• A fund may not impose a redemption fee greater than the lesser of: (a) an amount approximating, or “reasonably related to,”39 the anticipated, specific Administrative Costs identified above; or (b) 2% of the net asset value of the redeemed shares,40 even if the fund’s approximate, anticipated Administrative Costs exceed 2%. As the Commission observed in a similar context:

While the 2 percent ceiling may not cover the cost of effecting redemptions where the amount redeemed is small, it strikes an appropriate balance between recouping legitimate investment-related expenses and addressing the redeemability concerns of the Act.41

In sum, an open-end fund generally may not impose a redemption fee unless it is (a) paid directly to the fund, and (b) no greater than the lesser of: (i) an amount approximating, or reasonably related to, the anticipated, specific Administrative Costs identified above; or (ii) 2% of the net asset value of the redeemed shares.

Limited Exception

We believe that the Reorganization presents special circumstances that warrant a limited exception to the staff’s general position on redemption fees. Several factors in combination heightened the possibility that short-term traders could adversely affect the interests of the New Fund’s long-term investors and the viability of the New Fund. The closed-end Fund’s shares had been trading at a significant discount to net asset value. FMR, the Fund’s directors, and the New Fund’s trustees believed that, soon after the Reorganization, a substantial number of arbitrageurs and other Fund shareholders would redeem or exchange the shares of the New Fund that they would acquire in the Reorganization. Because the New Fund is a single-country emerging markets fund, it would likely incur significant costs in selling large amounts of portfolio securities to meet the anticipated redemptions and exchanges.

Accordingly, on the basis of the particular facts and representations set forth in your letter, but without necessarily agreeing with your legal analysis, we would not recommend enforcement action to the Commission against the New Fund under Section 34(b). Section 18(f)(1), or Section 11(a) of the Act or Rule lla-3 under the Act if the New Fund imposes the 4% Redemption Fee as described above.42

Our position is based on, and limited by, the facts and representations contained in your letter. We particularly rely on your representations that:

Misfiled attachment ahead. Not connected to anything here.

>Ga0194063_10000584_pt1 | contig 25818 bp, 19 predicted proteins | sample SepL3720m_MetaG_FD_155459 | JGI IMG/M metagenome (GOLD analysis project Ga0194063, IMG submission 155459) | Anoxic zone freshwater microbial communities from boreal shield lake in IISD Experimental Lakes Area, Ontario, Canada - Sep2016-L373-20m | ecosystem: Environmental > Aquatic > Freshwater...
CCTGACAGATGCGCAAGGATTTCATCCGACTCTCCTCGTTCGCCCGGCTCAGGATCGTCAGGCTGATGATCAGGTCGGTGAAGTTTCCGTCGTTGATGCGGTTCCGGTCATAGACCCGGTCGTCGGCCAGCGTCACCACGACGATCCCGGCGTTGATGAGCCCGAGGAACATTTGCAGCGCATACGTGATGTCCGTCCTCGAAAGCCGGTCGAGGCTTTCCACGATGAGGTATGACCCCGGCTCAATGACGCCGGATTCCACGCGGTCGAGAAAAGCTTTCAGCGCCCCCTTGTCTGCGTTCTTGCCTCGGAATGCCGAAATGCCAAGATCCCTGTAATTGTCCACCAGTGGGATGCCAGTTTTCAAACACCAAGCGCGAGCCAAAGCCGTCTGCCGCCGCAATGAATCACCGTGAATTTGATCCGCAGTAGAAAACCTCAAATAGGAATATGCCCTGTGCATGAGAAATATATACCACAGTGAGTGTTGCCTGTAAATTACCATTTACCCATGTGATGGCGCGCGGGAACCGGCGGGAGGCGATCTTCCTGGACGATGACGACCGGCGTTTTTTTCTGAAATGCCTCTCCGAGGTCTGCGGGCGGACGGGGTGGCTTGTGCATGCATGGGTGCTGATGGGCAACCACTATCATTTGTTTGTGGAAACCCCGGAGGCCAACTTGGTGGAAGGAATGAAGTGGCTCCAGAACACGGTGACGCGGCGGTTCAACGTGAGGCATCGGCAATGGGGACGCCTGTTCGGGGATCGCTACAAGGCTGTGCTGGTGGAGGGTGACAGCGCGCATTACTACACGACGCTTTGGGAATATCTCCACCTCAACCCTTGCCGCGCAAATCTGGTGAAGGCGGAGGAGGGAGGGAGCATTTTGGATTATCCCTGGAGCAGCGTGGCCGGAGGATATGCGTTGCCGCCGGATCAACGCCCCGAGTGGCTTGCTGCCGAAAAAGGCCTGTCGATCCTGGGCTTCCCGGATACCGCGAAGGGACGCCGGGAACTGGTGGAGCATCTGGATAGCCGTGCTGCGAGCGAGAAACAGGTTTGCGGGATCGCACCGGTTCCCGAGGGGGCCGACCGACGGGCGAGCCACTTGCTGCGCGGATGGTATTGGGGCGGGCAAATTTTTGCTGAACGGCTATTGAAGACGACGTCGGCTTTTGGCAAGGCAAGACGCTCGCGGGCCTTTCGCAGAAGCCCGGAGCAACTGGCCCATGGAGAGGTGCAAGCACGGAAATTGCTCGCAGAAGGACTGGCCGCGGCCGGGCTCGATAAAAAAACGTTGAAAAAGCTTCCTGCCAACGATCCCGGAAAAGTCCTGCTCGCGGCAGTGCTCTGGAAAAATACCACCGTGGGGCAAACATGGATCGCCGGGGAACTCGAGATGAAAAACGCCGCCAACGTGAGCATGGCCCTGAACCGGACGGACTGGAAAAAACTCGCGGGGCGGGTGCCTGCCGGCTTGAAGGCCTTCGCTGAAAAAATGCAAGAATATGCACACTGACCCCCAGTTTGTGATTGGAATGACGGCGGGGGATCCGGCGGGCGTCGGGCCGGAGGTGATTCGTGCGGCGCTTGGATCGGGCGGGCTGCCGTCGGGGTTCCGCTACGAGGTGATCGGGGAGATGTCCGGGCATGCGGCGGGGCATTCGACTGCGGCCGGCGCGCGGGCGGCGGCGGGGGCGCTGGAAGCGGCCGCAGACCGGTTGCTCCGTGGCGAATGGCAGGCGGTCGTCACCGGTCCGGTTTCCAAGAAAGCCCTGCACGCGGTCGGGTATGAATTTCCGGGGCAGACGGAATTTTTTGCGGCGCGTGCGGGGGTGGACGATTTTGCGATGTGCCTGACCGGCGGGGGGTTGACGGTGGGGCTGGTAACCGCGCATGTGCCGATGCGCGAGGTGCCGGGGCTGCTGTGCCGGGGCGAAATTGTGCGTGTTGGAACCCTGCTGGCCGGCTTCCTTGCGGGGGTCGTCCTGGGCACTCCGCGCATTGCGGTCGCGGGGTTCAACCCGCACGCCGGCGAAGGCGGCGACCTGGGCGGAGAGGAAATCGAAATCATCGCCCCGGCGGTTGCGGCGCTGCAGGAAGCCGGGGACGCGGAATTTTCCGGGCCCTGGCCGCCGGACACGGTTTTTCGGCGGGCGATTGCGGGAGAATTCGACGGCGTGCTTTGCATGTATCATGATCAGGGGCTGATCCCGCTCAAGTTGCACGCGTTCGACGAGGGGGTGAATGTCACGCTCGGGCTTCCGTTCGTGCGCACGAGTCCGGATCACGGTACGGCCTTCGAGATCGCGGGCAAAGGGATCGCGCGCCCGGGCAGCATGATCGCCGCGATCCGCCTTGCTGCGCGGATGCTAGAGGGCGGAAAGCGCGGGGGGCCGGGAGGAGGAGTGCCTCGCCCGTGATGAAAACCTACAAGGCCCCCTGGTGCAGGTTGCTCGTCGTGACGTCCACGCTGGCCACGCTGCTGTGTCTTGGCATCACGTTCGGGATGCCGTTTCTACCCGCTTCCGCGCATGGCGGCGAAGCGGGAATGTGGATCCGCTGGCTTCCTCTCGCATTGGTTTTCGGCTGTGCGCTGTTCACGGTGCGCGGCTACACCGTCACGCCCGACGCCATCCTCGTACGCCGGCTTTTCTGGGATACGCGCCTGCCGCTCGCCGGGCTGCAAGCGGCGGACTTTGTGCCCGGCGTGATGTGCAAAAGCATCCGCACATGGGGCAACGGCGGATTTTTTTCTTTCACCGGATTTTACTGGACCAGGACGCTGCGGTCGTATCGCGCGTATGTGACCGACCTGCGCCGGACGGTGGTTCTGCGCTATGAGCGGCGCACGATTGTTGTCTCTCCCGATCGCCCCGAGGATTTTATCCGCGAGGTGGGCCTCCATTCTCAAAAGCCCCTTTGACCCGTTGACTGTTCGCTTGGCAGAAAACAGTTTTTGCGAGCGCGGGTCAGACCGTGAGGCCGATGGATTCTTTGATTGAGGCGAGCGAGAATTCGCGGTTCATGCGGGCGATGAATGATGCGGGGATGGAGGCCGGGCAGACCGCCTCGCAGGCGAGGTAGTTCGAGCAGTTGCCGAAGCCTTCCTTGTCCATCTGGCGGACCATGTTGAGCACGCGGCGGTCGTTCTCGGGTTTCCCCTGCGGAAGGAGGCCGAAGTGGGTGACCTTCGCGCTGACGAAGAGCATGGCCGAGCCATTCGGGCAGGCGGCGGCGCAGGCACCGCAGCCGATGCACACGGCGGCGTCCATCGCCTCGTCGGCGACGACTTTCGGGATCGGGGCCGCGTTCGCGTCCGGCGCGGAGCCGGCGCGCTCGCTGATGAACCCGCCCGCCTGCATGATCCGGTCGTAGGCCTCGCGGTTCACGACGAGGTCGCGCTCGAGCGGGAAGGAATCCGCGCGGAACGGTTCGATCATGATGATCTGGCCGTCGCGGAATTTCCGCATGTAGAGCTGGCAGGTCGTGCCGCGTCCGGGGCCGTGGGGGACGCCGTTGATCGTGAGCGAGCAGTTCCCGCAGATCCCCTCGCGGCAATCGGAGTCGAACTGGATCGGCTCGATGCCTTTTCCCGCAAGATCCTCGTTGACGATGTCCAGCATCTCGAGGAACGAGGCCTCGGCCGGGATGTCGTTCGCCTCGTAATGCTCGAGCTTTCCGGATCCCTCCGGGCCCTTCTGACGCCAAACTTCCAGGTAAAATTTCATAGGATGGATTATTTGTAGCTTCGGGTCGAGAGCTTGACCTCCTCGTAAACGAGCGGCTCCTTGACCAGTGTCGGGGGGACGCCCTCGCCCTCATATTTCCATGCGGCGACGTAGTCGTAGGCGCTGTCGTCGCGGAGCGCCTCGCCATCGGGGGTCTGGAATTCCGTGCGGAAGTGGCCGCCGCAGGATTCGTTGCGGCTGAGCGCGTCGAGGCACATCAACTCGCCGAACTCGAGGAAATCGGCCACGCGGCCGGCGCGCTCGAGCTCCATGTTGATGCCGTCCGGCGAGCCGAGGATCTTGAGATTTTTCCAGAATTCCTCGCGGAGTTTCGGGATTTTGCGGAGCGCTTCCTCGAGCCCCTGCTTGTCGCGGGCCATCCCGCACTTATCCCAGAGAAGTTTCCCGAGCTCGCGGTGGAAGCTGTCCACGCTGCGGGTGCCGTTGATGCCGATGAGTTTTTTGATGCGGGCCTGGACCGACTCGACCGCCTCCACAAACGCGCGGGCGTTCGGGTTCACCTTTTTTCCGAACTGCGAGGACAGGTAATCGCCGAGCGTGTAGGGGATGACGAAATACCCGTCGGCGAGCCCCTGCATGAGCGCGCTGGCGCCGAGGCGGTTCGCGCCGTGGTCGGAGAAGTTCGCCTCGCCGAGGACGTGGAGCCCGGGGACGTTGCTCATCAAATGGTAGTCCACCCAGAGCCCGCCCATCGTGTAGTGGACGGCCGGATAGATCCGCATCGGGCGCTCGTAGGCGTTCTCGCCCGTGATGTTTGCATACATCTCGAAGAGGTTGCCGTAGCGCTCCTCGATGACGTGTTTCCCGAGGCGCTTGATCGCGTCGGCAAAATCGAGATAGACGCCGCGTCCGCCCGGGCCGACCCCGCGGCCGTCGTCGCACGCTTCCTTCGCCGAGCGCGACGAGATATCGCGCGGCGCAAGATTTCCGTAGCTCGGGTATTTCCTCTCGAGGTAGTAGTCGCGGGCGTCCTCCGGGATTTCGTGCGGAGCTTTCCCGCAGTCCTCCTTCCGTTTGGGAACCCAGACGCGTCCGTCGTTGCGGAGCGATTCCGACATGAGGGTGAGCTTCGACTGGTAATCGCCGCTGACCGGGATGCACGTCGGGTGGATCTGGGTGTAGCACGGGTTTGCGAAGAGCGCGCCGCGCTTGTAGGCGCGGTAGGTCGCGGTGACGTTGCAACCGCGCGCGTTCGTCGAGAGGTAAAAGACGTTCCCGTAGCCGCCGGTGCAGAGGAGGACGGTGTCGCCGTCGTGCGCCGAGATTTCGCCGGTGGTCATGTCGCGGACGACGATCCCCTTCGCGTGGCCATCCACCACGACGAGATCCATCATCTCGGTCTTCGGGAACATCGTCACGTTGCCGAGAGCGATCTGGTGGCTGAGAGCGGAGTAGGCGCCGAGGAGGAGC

(a) The Reorganization involved the conversion of the closed-end Fund into the open-end New Fund;

(b) Because the Fund’s shares traded at a significant discount to net asset value, FMR. the Fund’s directors, and the New Fund’s trustees believed that, soon after the Reorganization, a substantial number of arbitrageurs and other Fund shareholders would redeem or exchange the shares of the New Fund that they would acquire in the Reorganization;

(c) The high costs associated with forced asset sales would be magnified by the New Fund’s concentration of its assets primarily in a single emerging market;

(d) FMR, the Fund’s directors, and the New Fund’s trustees concluded that the 4% Redemption Fee was necessary to discourage short-term trading, compensate the New Fund for the high costs and other adverse effects of that trading, and protect the interests of non-redeeming shareholders and the viability of the New Fund;

(e) FMR and the New Fund’s Trustees determined that the 4% Redemption Fee was reasonably related to the Portfolio/Administrative Costs expected to be incurred by the New Fund from the anticipated redemptions and exchanges during the 199 days after the Reorganization;

(f) The 199-day duration of the 4% Redemption Fee is a limited period that reflected FMR’s estimate of the time during which arbitrage-related redemptions or exchanges of Reorganization Class A shares were most likely to occur; and

(g) The holders of a majority of the Fund’s outstanding shares (who had the right to receive the Reorganization Class A shares subject to the 4% Redemption Fee) approved the Reorganization after receiving a proxy statement that disclosed the 4% Redemption Fee and other matters.

Thomas M. J. Kerwin
Senior Counsel

Footnotes

1 This letter confirms the position that the staff communicated orally to you before the reorganization became effective, i.e., before the New Fund began to impose the 4% Redemption Fee.